We are all grateful to our military for their unswerving bravery, service, and loyalty and we honor those who have come home, battered but alive.



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Monday Motivation for Writers! #30

Pride Yourself on Your Great Dialogue!

Definition: the conversational element of literary or dramatic composition

I’ve often wondered if authors whom I’ve read, like Edna Ferber, wrote pages and pages of narrative/description because they never mastered the art of dialogue. Hmmm.

I got lucky because I began my writing career by writing stage plays. And they are nothing but dialogue. So early on I learned from, not only writing plays but, reading plays…thousands of them over the years.

To be good at it, I think one of the tricks is to write more and more dialogue and then write some more. You have to be able to get in that character’s head. What do they ‘sound’ like? Is their grammar messy? The character who hails from the Bronx, for example, is going to cut off words such as: walkin’, talkin’, eatin’, and so forth. There will be more idioms (such as ‘grill’, ‘to front’, ‘rachet’, ‘na’mean, and ‘spaz’)  than a person who was raised in a household where grammar and diction were more valued. You have to be able to switch characters and write ‘flavor’ into their speech. How would an eastern Indian, whosewriting, create, write, blog, authors
first language is not English, ‘sound’?  Now write it that way.  How would a southern ‘sound’? Be careful, people from Charleston, S.C. sound totally different from people in New Orleans, Louisiana.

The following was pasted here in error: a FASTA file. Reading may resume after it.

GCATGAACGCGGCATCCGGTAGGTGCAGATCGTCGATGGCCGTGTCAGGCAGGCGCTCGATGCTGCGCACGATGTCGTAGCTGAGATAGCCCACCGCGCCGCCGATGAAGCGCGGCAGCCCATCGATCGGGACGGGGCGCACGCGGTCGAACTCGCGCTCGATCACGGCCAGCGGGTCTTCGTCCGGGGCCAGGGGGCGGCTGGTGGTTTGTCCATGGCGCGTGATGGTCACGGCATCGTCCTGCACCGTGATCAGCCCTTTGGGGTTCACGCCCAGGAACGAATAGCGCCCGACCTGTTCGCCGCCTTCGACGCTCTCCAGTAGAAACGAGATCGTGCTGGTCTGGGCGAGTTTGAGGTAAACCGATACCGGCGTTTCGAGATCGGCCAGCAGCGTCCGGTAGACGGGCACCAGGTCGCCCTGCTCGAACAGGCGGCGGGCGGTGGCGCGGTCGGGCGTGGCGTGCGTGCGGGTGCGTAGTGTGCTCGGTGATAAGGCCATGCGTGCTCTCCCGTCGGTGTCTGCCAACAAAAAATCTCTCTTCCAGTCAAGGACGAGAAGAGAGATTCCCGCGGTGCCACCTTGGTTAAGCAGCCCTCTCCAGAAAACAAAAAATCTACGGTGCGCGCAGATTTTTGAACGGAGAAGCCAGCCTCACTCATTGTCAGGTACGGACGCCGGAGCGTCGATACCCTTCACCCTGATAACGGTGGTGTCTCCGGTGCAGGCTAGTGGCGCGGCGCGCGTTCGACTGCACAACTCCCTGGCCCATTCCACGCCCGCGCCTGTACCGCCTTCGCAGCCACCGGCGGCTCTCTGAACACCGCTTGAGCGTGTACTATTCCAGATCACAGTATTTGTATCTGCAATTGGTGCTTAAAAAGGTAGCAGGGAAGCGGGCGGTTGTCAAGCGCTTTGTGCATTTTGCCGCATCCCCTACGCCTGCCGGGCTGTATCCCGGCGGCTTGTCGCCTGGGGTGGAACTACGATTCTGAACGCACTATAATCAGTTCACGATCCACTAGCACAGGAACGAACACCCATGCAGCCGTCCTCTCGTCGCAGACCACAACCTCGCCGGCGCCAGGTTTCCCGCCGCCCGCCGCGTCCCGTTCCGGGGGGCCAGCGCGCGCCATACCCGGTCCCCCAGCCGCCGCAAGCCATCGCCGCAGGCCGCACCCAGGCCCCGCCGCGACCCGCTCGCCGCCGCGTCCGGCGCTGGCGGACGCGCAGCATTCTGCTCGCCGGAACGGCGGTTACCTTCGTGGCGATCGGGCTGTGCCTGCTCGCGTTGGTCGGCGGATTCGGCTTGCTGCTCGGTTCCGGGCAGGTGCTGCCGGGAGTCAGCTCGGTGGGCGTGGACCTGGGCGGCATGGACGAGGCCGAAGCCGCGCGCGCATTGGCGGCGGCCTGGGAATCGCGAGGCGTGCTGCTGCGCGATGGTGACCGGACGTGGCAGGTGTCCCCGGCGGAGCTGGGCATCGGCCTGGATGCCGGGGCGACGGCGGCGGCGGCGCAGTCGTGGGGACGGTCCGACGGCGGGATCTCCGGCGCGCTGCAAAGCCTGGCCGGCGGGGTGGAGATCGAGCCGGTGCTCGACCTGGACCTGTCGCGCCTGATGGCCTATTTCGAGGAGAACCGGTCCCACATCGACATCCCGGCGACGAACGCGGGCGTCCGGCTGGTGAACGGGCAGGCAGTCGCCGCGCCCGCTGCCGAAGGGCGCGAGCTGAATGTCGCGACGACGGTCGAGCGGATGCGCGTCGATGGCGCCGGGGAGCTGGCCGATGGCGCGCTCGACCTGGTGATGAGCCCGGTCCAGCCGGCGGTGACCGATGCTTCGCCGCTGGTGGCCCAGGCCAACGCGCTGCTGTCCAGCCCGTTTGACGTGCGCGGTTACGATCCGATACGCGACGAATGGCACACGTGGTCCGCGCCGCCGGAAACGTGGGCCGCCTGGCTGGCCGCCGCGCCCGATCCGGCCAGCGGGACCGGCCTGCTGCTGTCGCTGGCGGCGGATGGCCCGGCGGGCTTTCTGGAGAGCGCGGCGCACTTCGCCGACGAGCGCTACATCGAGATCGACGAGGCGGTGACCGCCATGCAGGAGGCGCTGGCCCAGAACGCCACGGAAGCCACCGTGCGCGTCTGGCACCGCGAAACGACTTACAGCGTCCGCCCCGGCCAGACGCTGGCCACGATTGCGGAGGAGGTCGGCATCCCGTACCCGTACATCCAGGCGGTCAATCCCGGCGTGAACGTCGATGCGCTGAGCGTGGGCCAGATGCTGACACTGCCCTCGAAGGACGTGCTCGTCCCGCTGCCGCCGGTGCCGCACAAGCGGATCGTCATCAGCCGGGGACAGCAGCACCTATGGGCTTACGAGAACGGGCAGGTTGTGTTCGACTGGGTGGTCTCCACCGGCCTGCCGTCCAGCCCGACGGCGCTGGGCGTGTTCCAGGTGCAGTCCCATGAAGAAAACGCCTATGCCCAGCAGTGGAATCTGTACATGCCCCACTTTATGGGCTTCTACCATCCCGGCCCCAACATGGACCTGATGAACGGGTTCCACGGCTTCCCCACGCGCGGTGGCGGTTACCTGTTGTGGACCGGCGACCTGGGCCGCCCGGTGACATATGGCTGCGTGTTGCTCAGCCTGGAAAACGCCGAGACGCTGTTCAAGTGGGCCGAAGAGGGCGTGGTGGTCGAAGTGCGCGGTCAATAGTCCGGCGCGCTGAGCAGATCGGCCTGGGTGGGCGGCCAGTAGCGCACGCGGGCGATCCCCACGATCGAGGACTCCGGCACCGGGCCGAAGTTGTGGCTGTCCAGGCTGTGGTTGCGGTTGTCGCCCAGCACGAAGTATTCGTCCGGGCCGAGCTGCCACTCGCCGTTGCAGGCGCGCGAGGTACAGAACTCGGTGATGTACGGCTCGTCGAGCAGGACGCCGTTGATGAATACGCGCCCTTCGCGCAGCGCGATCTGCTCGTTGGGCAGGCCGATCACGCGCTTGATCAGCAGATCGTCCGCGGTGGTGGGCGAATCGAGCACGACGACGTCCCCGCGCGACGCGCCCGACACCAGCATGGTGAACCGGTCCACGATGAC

Now, go back over your story and focus on how each character sounds. Is one character’s grammatical habits spilling over into another? Once in awhile I will read over my dialogue and suddenly one of my characters ‘sounds’ like me but they’re not anything like me. I let my own idioms slide right into my character’s mouth.  It’s disconcerting because it’s so easy to do. When you’re out and about listen to other people’s speech patterns, idioms and speech habits.

“Writing a novel is like driving a car at night. You can only see as far as your headlights, but you can make the whole trip that way.” E.L.Doctorow

“People say that life is the thing, but I prefer reading.” Logan Pearsall Smith
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Monday Motivation for the Writer! #20

R U Passive? waiting for your muse to strike and help you write your novel or story?  Back in the day, a muse was thought to be a creative spirit that unleashed your creativity. If you weren’t creative, it was the muse’s fault. 

R U External?  Setting an external reward for completing your daily writing task.  Usually food, drink or an activity such as watching your favorite TV show.

R U INTERNAL?  Ah, now we’re talking!  Writers need to examine their own brains to get that motivation working.  Your pain/pleasure receptors, in your brain, need adjusting if writing is painful.  If your writing causes you more pain than pleasure, waiting for a muse or an external reward is all you have.